But back to a semi- with built-in grinder:  why do you want one?  Is it a question of counter space?  The problem with these sorts of machines is that they compromise on the quality of the grinder in order to a) fit it into the machine, and b) to fit into the price point/budget the manufacturer wants.  It's often -- if not the "worst," then certainly the "least best" -- of all possible worlds.  You would be much better served, for example, with a higher quality grinder and a separate, entry-level semi-auto (IMHO) than with a semi-auto combination machine-and-grinder-in-one.

Cheers,
Jason

 
A morning without coffee is sleep . . .
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grevay
Senior Member


Joined: 28 Jan 2012
Posts: 5
Location: falmouth
Expertise: Just starting

Posted Sat Jan 28, 2012, 12:26pm
Subject: Re: espresso coffee grinder combination recommendations
 

Thank you Jason.  My husband and I are going to go over your expert opinions and reviews.  
If you were asked to recommend a good grinder and separate entry level semi-auto, what would you recommend?
Susan
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diggi
Senior Member
diggi
Joined: 28 Nov 2011
Posts: 383
Location: Halifax, NS
Expertise: I love coffee

Espresso: Spaz vivaldi S1 V2
Grinder: B Vario, OE LIDO
Drip: Chemex, Espro Press,...
Roaster: Poppery I
Posted Sat Jan 28, 2012, 12:45pm
Subject: Re: espresso coffee grinder combination recommendations
 

Depends alot on budget.  You have a range in mind?  More is better, but need at least Baratza precisio for grinder.  

Then depends alot on what you are looking for in terms of number drinks/day, type drinks (milk based or not), are you ok waiting for brew temp and steam temp to switch (or do you want to be able to do both at same time).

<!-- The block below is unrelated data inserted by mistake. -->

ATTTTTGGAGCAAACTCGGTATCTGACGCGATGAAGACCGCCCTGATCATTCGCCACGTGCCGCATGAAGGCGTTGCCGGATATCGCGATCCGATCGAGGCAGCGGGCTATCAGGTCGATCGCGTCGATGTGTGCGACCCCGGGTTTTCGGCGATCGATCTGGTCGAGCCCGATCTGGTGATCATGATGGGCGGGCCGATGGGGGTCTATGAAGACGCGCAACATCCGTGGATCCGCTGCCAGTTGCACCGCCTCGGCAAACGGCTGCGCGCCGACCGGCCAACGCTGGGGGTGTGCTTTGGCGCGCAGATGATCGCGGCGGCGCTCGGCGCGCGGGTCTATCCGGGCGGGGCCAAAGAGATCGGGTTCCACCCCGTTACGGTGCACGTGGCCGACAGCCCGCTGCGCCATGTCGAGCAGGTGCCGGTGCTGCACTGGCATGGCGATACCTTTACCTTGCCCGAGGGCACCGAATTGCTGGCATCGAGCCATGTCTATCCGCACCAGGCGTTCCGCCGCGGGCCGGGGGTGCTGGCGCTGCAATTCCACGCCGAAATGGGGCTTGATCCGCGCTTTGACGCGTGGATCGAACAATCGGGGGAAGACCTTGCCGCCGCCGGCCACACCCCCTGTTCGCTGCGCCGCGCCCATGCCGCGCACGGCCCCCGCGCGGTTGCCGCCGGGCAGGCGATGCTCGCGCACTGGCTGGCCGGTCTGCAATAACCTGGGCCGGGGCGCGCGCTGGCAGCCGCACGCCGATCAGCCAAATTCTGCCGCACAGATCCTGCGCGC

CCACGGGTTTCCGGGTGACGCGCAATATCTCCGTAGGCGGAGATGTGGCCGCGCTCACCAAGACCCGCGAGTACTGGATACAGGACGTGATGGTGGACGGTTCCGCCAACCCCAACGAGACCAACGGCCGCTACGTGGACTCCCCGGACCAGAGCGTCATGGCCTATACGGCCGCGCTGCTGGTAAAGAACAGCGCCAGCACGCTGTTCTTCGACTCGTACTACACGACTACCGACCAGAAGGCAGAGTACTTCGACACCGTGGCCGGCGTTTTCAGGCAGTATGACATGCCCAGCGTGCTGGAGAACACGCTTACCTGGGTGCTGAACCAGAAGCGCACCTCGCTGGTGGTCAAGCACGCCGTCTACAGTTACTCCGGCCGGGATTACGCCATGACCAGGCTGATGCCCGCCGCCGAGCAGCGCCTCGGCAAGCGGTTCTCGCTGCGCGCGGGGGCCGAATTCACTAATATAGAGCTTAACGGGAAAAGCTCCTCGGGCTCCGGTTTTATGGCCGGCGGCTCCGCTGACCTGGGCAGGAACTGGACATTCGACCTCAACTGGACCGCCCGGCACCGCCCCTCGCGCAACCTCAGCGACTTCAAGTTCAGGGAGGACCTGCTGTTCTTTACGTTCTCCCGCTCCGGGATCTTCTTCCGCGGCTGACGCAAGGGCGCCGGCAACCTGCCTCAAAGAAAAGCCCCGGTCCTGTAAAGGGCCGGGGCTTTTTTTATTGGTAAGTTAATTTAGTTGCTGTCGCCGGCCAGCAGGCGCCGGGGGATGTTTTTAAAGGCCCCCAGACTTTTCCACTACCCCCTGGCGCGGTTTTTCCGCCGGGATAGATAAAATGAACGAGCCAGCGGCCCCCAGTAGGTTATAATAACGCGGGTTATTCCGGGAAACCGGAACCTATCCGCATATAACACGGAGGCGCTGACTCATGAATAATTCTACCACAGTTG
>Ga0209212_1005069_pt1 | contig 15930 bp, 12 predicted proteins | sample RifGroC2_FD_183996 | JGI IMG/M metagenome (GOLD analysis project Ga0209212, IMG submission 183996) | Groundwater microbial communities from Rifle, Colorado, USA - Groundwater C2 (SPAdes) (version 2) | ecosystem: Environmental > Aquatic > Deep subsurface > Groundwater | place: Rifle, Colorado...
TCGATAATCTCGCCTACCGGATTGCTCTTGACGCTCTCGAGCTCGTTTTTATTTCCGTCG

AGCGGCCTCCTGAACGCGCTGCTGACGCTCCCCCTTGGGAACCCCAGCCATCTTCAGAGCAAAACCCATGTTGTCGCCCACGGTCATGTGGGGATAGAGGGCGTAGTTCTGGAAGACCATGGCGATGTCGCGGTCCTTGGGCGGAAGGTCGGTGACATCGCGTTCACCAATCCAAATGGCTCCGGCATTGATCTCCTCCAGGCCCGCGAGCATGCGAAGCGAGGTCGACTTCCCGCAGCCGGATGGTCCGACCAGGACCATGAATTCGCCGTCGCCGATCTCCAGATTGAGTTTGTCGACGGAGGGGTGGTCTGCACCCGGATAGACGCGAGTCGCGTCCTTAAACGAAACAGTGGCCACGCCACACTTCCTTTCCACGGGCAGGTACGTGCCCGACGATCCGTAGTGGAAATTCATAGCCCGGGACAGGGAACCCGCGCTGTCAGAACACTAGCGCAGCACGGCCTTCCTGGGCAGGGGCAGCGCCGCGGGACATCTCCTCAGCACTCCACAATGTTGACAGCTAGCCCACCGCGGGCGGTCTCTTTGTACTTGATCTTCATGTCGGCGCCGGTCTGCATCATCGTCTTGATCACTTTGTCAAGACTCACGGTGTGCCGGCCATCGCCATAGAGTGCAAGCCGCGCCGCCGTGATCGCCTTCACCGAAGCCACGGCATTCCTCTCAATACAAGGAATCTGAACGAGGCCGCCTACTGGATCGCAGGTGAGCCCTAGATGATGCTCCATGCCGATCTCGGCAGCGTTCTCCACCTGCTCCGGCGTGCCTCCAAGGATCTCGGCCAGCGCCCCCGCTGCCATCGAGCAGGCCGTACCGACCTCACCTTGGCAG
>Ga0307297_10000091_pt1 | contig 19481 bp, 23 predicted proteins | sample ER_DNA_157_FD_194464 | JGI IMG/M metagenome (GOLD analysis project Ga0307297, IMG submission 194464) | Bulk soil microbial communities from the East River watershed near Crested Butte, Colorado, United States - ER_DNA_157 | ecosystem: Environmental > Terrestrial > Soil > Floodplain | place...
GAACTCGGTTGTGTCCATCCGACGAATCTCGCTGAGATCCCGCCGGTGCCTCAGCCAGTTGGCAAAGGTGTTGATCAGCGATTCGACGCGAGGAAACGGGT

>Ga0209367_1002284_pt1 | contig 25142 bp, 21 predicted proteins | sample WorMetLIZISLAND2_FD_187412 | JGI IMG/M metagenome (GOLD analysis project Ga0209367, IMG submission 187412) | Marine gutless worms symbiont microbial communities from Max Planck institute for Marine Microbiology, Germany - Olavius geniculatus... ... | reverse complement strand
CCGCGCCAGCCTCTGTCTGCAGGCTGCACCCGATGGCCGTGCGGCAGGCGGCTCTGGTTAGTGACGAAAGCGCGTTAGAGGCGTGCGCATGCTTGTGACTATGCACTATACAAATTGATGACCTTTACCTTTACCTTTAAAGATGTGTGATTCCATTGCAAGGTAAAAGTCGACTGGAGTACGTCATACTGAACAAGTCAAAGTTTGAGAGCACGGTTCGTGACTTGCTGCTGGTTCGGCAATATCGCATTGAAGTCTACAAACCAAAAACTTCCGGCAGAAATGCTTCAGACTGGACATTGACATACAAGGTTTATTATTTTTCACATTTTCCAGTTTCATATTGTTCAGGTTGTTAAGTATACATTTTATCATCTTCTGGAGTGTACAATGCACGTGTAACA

Read click here, then reply and you'll get more useful comments.
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jwsnyder919
Senior Member


Joined: 28 Jun 2011
Posts: 90
Location: All over
Expertise: I love coffee

Espresso: QM Andreja Premium
Grinder: Baratza Vario
Posted Sat Jan 28, 2012, 12:50pm
Subject: Re: espresso coffee grinder combination recommendations
 

(My search for a machine started at a similar price point and I found I could not get what I want (But I'll also admit I'm looking for high-end and something I'd only have to upgrade FAR into the future).

However, what you'll learn scouring these forums (and almost every other) is that the grinder is more important than the machine, especially at your price point.  Most machines with built in grinders have sub par grinding ability.

So, if you're willing to expand your budget a bit, a combo many people might echo is the Baratza Virtuoso Preciso grinder and the Gaggia Classic machine.  The Preciso can be had on roaste.com for $250.  Here's how: go to restaurant.com and find the roaste coupons (Click Here (www.restaurant.com)).  There's one for $50 on roaste.com if you pay 25.  Then, you can use a restaurant.com coupon code during this purchase (I think the current one is "NEW") and you pay $7.50 instead of 25.  So, in total, you pay 257.49 for the grinder.  Most people seem to agree that this is a fantastic entry level grinder to make good espresso (at least in what I've read, I have not used the grinder and have a Vario, the step up from the preciso, on its way to me).  

Gaggia classics can be had for around $320 new (less if used - check this site's Buy/Sell/Trade forum).  Last I checked roaste had them for around 370 and you could do the same $50 restaurant.com dance that I just described (your husband might have to do it if it's only allowable once - not sure as to the coupon terms from restaurant.com or for the code to get the $25 to $7.50).

While this is over your budget, many might say it's a worthy budget expansion.  

Other machines that have their fans in the starter range include the gaggia new baby and gaggia color (this was Coffee Geek's entry level machine on their holiday buying guide which you can view on the home page).  I haven't used either, but they certainly have their fans.  I think Whole Latte Love has the new baby on sale for 300 and the color for 200.